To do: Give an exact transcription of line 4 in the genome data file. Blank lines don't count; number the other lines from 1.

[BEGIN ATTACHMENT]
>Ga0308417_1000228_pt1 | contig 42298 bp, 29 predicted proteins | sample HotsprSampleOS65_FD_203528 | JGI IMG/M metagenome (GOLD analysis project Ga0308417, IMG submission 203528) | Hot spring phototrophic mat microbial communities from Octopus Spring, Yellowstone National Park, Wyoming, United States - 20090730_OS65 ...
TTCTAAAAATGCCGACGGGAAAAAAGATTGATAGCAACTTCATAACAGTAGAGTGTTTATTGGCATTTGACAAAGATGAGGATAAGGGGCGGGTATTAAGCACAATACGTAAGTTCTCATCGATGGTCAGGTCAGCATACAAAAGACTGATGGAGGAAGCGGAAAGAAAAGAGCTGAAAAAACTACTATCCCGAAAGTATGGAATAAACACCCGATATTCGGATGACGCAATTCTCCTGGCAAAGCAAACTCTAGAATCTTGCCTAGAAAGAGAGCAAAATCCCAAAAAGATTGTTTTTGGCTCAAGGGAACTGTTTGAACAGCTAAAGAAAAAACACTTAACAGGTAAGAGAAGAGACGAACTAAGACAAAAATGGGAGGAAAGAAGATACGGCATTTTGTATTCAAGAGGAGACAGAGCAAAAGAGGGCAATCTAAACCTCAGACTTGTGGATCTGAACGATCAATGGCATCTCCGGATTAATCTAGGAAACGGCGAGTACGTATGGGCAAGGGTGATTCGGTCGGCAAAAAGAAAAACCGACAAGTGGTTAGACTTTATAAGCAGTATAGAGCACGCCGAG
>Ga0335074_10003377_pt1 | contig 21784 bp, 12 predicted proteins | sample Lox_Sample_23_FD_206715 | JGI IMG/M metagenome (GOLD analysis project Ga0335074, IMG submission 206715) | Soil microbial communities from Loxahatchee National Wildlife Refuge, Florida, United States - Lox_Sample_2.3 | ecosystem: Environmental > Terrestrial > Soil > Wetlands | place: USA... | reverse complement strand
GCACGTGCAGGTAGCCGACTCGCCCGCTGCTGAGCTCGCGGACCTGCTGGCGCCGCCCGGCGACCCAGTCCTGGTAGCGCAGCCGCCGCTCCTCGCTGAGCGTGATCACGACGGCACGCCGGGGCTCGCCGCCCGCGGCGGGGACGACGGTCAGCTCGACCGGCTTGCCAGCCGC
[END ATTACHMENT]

GCACGTGCAGGTAGCCGACTCGCCCGCTGCTGAGCTCGCGGACCTGCTGGCGCCGCCCGGCGACCCAGTCCTGGTAGCGCAGCCGCCGCTCCTCGCTGAGCGTGATCACGACGGCACGCCGGGGCTCGCCGCCCGCGGCGGGGACGACGGTCAGCTCGACCGGCTTGCCAGCCGC